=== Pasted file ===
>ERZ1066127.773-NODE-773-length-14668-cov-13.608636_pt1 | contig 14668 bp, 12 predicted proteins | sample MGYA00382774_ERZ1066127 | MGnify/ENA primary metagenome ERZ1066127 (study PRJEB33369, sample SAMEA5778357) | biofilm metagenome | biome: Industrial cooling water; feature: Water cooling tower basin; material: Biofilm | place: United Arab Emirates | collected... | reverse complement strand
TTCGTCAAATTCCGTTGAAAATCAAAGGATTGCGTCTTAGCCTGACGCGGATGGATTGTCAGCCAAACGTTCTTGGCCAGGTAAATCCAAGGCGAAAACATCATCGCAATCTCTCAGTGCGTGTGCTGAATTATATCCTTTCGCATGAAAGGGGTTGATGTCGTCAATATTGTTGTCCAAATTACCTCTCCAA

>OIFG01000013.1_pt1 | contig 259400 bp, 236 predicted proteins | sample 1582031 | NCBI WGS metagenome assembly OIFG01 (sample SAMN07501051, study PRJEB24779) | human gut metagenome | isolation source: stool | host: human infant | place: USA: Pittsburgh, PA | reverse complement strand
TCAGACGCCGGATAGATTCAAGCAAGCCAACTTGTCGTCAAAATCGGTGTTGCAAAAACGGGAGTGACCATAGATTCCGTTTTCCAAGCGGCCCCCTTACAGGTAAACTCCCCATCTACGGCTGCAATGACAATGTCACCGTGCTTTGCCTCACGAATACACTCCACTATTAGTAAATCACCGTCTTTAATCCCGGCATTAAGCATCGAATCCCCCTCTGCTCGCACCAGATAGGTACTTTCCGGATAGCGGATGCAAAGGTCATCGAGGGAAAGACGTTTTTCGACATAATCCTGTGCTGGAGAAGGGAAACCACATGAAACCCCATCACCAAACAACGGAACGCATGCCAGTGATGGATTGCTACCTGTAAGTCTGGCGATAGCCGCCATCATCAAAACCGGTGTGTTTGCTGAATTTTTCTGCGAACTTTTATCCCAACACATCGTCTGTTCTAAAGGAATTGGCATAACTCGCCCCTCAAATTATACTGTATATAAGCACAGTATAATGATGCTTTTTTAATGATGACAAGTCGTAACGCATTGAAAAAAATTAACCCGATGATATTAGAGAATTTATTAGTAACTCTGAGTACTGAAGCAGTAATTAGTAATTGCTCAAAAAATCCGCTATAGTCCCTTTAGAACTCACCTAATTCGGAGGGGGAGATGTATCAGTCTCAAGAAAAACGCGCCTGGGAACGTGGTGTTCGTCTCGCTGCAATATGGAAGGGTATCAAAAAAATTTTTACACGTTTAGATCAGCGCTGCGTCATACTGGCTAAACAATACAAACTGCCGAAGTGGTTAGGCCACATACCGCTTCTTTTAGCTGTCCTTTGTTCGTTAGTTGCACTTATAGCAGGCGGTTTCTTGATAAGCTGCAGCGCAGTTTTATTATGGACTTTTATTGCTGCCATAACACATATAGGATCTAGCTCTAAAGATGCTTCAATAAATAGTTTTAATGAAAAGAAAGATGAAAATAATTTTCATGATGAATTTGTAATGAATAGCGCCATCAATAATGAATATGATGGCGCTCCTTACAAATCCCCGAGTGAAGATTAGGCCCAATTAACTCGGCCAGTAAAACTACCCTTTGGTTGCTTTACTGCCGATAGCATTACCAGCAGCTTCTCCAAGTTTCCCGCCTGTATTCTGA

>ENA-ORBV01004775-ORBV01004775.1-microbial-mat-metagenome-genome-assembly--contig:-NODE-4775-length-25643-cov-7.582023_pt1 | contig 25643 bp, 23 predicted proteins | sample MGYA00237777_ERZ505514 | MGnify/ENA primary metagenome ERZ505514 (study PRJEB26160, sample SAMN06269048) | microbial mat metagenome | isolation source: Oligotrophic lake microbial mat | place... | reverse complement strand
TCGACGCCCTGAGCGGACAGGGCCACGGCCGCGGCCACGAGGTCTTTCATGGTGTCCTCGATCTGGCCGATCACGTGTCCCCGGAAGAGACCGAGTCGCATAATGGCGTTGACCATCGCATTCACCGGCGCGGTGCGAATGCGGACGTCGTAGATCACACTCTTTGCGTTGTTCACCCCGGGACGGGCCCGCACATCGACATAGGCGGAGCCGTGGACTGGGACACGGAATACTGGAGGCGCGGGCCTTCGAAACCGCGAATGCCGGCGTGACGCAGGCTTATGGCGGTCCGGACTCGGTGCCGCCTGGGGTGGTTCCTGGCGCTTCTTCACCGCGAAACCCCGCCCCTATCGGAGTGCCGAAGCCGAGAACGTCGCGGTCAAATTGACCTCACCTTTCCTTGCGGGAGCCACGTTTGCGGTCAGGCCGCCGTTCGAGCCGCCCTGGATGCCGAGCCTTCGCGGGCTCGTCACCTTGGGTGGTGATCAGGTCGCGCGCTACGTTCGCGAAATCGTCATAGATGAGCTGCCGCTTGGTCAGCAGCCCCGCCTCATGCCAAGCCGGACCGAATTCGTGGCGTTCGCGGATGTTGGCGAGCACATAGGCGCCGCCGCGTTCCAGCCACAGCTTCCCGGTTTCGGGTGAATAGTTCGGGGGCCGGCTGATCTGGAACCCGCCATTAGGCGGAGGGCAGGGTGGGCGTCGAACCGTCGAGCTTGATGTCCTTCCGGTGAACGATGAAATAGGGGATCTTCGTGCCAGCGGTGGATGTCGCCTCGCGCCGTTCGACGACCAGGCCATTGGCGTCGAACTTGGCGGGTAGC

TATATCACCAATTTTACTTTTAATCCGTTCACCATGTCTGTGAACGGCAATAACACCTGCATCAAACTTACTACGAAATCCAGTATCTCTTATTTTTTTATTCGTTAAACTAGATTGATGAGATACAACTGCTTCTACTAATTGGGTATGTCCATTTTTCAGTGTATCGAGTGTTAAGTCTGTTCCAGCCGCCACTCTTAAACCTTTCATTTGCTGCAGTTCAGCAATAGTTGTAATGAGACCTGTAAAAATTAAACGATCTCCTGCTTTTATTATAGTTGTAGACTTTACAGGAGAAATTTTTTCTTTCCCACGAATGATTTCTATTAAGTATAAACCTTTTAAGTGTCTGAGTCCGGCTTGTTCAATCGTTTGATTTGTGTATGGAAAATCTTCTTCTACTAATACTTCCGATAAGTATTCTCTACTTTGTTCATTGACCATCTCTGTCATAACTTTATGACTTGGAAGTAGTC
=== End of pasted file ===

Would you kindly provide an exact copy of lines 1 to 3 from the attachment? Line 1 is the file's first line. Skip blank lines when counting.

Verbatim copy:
>ERZ1066127.773-NODE-773-length-14668-cov-13.608636_pt1 | contig 14668 bp, 12 predicted proteins | sample MGYA00382774_ERZ1066127 | MGnify/ENA primary metagenome ERZ1066127 (study PRJEB33369, sample SAMEA5778357) | biofilm metagenome | biome: Industrial cooling water; feature: Water cooling tower basin; material: Biofilm | place: United Arab Emirates | collected... | reverse complement strand
TTCGTCAAATTCCGTTGAAAATCAAAGGATTGCGTCTTAGCCTGACGCGGATGGATTGTCAGCCAAACGTTCTTGGCCAGGTAAATCCAAGGCGAAAACATCATCGCAATCTCTCAGTGCGTGTGCTGAATTATATCCTTTCGCATGAAAGGGGTTGATGTCGTCAATATTGTTGTCCAAATTACCTCTCCAA

>OIFG01000013.1_pt1 | contig 259400 bp, 236 predicted proteins | sample 1582031 | NCBI WGS metagenome assembly OIFG01 (sample SAMN07501051, study PRJEB24779) | human gut metagenome | isolation source: stool | host: human infant | place: USA: Pittsburgh, PA | reverse complement strand